Study Defines Link Between REDUX Diet Drug and Heart Valve Disease

11/22/99    Portland, Ore.

Recalled Drug Associated to Disease, But Conditions Not as Bad as First Thought

A comprehensive study of an anti-obesity drug taken by millions of Americans and removed from the market two years ago found a link to cardiac valve disease, but not as strong as first believed.

The study, led by Oregon Health Sciences University cardiologist Bruce Shively, M.D., will be published in the Nov. 23 issue of Circulation, the flagship scientific journal of the American Heart Association. Shively had served on the AHA's Council on Clinical Cardiology from 1996-98.

Dexfenfluramine, sold under the trade name Redux, is an anti-obesity medication that was taken off the market in September 1997 on the advice of the U.S. Food and Drug Administration because of concerns about its adverse effects on cardiac valves. It is closely related to fenfluramine, the "fen" in fen-phen, another drug that may cause valve disease.

The study found that dexfenfluramine, when taken for more than three months, is associated with mild aortic valve regurgitation, or moderate mitral valve regurgitation. Valvular regurgitation is the leakage of blood backward in the heart which, when moderate or severe, may increase the workload of the heart.

"We found that patients who took dexfenfluramine more than tripled their risk for abnormal valve regurgitation, although the overall risk is low," said Shively. His team found that 7.6 percent of the patients who had taken dexfenfluramine exhibited the valve disease, compared to 2.1 percent of those who had not taken the drug.

"The initial reports, including that of the FDA, suggested the frequency of valve disease associated with these diet drugs was going to be very high, perhaps greater than 30 percent," said Shively. "However, carefully controlled studies show that although a link is present, the frequency of significant problems is much lower."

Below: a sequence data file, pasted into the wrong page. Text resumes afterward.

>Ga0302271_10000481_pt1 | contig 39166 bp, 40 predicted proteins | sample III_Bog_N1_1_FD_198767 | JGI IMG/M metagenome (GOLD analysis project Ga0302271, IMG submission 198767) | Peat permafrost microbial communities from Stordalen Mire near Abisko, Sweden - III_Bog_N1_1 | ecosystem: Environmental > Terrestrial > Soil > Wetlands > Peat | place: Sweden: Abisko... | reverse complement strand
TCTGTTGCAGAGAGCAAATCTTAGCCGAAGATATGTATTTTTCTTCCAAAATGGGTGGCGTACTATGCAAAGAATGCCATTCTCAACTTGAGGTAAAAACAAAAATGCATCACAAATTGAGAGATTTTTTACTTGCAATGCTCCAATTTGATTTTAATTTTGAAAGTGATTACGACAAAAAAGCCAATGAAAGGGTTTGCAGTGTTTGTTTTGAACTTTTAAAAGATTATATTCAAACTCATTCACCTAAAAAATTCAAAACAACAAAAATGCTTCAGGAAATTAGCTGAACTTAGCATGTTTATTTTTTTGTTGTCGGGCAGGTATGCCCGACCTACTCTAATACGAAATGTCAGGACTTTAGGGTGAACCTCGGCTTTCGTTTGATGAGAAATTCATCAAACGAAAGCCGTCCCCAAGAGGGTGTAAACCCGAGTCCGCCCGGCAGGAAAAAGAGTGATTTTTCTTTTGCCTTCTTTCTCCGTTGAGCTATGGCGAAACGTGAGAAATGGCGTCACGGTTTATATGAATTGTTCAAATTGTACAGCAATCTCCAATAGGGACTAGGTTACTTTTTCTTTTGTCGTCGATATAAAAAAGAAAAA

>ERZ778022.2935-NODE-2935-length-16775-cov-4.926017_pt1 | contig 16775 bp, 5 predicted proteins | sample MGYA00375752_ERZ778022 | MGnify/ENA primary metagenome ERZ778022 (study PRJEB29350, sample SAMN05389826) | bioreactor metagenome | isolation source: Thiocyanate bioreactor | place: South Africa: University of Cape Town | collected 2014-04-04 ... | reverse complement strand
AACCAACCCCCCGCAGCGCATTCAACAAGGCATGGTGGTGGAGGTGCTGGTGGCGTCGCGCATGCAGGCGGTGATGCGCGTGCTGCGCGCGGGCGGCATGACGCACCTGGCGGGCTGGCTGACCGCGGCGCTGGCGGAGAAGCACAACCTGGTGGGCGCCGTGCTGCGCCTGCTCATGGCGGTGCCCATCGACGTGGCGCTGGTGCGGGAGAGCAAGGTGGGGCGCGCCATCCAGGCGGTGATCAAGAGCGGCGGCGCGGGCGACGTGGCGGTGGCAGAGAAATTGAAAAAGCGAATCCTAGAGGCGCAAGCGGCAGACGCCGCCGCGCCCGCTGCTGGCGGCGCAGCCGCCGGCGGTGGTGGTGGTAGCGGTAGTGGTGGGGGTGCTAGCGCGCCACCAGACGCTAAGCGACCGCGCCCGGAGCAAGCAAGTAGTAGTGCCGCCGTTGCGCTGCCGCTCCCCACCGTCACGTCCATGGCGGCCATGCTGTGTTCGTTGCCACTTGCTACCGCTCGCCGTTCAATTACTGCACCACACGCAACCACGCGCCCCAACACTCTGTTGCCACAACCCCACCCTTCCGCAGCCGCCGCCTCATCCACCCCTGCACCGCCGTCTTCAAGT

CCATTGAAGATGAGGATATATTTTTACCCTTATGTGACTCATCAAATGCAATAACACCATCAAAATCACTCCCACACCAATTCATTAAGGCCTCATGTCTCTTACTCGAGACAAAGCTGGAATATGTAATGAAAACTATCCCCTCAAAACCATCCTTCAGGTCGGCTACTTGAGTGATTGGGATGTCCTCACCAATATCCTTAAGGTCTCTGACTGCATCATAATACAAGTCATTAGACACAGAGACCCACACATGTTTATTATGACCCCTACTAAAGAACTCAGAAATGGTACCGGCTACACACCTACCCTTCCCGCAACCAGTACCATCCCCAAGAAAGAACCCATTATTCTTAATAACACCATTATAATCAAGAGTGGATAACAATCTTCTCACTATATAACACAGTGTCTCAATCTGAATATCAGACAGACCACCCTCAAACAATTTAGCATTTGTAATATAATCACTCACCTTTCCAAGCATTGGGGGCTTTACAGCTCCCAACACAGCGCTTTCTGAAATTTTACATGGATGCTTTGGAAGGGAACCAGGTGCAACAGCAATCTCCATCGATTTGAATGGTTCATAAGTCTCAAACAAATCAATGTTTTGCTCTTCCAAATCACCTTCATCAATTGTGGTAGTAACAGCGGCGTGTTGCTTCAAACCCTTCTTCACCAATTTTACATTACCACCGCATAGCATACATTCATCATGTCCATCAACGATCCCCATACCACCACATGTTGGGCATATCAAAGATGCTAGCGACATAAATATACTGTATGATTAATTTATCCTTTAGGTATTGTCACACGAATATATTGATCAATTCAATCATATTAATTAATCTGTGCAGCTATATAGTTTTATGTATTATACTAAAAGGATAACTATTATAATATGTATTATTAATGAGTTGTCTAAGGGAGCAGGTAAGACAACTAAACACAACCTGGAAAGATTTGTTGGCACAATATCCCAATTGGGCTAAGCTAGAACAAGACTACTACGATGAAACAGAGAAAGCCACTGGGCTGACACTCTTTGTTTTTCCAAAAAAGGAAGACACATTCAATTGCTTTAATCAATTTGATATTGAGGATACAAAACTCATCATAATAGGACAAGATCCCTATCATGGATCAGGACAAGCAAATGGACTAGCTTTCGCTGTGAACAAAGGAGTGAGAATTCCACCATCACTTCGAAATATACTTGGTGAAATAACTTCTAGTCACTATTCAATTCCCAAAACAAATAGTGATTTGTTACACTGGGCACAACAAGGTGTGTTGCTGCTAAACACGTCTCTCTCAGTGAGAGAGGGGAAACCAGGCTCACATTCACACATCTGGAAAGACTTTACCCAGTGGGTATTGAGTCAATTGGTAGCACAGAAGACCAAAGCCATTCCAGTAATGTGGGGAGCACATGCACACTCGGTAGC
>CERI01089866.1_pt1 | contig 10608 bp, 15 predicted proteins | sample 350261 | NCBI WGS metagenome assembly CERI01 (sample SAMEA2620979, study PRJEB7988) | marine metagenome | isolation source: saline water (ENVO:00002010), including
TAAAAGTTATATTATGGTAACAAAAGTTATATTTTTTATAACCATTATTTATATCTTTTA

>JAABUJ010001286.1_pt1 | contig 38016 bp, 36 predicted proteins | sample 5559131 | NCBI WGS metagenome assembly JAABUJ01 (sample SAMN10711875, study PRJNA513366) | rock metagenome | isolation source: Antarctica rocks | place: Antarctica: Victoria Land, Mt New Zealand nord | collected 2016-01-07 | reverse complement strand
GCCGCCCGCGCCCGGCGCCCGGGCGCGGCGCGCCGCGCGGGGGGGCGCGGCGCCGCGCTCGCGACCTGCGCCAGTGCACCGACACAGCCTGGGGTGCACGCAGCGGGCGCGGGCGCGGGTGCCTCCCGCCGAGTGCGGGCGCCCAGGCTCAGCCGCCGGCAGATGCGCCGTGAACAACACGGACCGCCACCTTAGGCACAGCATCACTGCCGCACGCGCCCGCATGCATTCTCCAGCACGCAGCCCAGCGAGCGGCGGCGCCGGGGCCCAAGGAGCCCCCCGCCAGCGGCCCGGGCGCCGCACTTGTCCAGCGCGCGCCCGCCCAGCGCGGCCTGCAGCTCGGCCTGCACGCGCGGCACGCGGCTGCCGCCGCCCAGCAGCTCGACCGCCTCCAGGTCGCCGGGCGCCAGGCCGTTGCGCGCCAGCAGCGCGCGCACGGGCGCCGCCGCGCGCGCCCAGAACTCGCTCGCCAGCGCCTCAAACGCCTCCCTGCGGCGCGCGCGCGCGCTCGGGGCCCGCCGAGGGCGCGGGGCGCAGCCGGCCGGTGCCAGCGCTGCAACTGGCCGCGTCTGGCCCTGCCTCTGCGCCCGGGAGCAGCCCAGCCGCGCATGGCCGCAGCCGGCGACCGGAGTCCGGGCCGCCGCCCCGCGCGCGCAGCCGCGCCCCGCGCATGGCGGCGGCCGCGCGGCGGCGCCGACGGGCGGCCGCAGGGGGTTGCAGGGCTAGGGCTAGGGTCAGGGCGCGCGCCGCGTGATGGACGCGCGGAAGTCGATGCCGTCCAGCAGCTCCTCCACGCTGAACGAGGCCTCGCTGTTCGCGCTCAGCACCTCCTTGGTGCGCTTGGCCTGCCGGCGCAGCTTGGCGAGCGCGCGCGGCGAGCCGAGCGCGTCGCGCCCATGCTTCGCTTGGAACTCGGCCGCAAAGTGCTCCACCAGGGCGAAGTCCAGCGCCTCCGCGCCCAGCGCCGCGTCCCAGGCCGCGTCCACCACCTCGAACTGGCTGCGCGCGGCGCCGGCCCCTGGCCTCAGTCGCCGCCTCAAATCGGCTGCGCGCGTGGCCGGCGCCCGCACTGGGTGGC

Data for the study was collected from 412 patients at 26 sites in the United States who were grouped into matched pairs, half of whom had taken dexfenfluramine for an average of seven months, and half of whom had not. The pairs were matched based on gender, age, body mass index and treatment by the same physician. To determine the results of the study, three cardiologists from different university hospitals read each patient's echocardiogram without knowledge of whether the patient had taken the drug or the patient's medical background.

"Overall, most of the cases were mild. We found very few cases of moderate and none of severe regurgitation," says Shively.

In addition, the study identified other factors that influence the prevalence of valve regurgitation in dexfenfluramine patients. These factors included high blood pressure at the time of the echocardiogram and possibly other medications. Data from the study also indicate that the risk for valve regurgitation decreases as time passes after the patients stopped taking dexfenfluramine.

Although the diet drug is not being reviewed for reintroduction to the public, Shively says the data from this study are important for helping cardiologists to manage patients who have taken the drug in the past.

Further information on obesity and obesity-related topics can be found in the Heart and Stroke A-Z Guide at the American Heart Association's web site,